Businesses and property owners in the Downtown area and along Anaheim Street will continue to receive infrastructure maintenance, security and other forms of support for years to come following the renewal of their respective business improvement districts by the City Council on Tuesday night.

The Downtown Long Beach Alliance and Midtown PBIDs were both renewed for a period of 10 years following two unanimous votes by the City Council during its most recent meeting. Councilmember Cindy Allen recused herself from the Downtown vote because she owns two properties located within the BID’s boundaries.

The BIDs receive their funding through property assessments, which means renewals must be approved first through a vote of property owners in the area. Due to the coronavirus pandemic, the Midtown BID—which spans Anaheim Street from Raymond to Alamitos avenues—was not renewed last year, the end of its initial five-year contract, due to a lack of support from owners who were losing money.

But the various services the BID provides such as street cleanups, sidewalk power washing and security are set to return with the new contract that spans Jan. 1, 2023, through Dec. 31, 2032.

“Midtown PBID has been pivotal in building economic development in the neighborhood by providing a clean and safe neighborhood for businesses and residents,” BID President Susana Sngiem said during the council meeting. Throughout the pandemic, the organization provided over $72,000 in direct grants to the area’s small businesses, she added.

The BID distributed 61 ballots to property owners along the corridor. Of those, 22 valid ballots were counted, according to city staff, and 58.89% were in favor of renewing the BID.

The property assessment will generate $159,000 in revenue for the Midtown BID during the first year, according to a staff report. City-owned properties would account for $22,500 of the assessment next year, which is not currently budgeted.

The DLBA, meanwhile, has served Downtown businesses and residents since 1998, and yesterday’s renewal included an expansion of its boundaries.

The northern boundary along Pacific Avenue will be extended from Sixth to Eighth street to match the boundary on Pine Avenue. South of Ocean Boulevard, the boundary is expanding to encompass the waterfront south of Shoreline Drive. The new southern boundary will include the sidewalks along the Convention Center on Pine Avenue and much of the Rainbow Harbor area—stretching from the roundabout near the Aquarium of the Pacific along the waterfront to Shoreline Village, which is not included in the update.

A map showing the expansion of the Downtown Long Beach Alliance service area outlined in red. Courtesy of the DLBA.

The BID renewal garnered more support from property owners than the Midtown BID. The organization disseminated 3,245 ballots and, of the 877 valid returns, 78.83% were in favor of renewal.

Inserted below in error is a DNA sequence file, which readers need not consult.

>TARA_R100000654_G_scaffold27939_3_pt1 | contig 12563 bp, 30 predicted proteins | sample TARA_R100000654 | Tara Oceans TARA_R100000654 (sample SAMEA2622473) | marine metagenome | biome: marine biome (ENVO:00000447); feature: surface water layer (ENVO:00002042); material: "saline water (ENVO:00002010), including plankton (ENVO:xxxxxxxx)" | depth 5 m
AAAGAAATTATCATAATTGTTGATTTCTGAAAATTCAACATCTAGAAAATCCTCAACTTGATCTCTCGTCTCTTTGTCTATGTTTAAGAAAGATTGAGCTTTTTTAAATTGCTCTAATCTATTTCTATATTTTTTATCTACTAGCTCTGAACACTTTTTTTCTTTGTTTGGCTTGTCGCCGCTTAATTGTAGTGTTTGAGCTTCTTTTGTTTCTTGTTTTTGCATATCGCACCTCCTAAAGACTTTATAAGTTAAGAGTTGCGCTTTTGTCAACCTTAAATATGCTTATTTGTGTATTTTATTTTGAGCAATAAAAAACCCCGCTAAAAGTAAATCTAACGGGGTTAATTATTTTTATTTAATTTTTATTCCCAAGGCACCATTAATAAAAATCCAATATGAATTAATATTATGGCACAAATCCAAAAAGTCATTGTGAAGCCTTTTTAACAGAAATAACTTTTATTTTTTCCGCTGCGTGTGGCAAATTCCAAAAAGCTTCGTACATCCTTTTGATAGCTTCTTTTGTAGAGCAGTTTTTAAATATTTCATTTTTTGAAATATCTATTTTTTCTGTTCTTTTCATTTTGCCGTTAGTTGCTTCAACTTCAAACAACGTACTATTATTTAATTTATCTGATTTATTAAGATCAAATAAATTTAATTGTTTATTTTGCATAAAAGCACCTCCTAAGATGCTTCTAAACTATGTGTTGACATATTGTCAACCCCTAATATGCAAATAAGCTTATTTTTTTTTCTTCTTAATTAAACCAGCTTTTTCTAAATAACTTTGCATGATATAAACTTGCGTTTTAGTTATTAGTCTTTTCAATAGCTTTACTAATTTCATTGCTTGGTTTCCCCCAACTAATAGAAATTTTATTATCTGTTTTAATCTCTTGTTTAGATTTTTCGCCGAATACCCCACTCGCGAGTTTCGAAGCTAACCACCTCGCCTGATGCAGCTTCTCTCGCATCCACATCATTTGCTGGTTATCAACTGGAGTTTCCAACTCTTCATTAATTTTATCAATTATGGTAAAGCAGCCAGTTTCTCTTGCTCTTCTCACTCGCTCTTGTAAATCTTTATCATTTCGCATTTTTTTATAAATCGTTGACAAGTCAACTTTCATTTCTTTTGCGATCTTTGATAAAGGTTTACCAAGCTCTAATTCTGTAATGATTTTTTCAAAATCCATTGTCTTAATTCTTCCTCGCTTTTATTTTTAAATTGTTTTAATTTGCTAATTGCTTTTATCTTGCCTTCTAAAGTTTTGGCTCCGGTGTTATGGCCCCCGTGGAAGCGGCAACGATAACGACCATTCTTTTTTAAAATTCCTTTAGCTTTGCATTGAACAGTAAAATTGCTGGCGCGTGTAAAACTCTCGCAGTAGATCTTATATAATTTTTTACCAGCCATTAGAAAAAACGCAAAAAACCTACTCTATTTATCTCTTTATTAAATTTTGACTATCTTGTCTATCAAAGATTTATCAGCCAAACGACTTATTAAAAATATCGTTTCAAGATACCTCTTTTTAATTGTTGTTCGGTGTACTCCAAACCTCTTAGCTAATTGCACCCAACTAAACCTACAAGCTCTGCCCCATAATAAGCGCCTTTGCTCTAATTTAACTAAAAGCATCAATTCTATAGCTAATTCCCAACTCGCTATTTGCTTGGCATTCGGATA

As part of the renewal, assessment fees are set to increase an average of 34.5%. With the increase and additional properties, the assessment will generate more than $3.78 million in revenue for the organizations, according to a staff report.

The city’s portion of the assessment for fiscal year 2023 is $785,156, according to city documents, an increase of almost $181,000 due in large part to the inclusion of the Convention Center frontage. Of the total, $220,484 will be paid by Site Centers, which manages the Pike Outlets property.

The remainder of the assessment will be paid by various city departments, according to a staff report.

“Specific impacts at the department level are under review,” the report reads.

There was no public comment against the DLBA renewal, but numerous business owners turned out to voice their support for the council item. The speakers praised the Clean and Safe teams, which patrol the area cleaning the sidewalks and offering assistance to residents and visitors alike.

John Tully, CEO of Pedal Movement, which manages the city’s active transportation program, including its bikeshare, said his First Street facility has been broken into about six times in the past two years. Rather than having to eat the cost for repairs, Tully said the DLBA was able to provide grant funding.

Denise Carter, who said she has lived in the Downtown area for more than 20 years and is a DLBA member, said events such as Taste of Downtown connected locals from across the city with the area’s businesses and keep the neighborhood vibrant.

For the last 15 years, Allison Kripp has owned and operated The Den Salon in Downtown. During public comment, Kripp, who also works for the city’s Homeless Services, said that, among other things, she values the DLBA working with the city to provide outreach and services to unhoused residents in the area.

“From Day One, we had the ultimate support of the BID,” Kripp said of owning a business Downtown. “We have not looked back—they have been there through thick and thin.”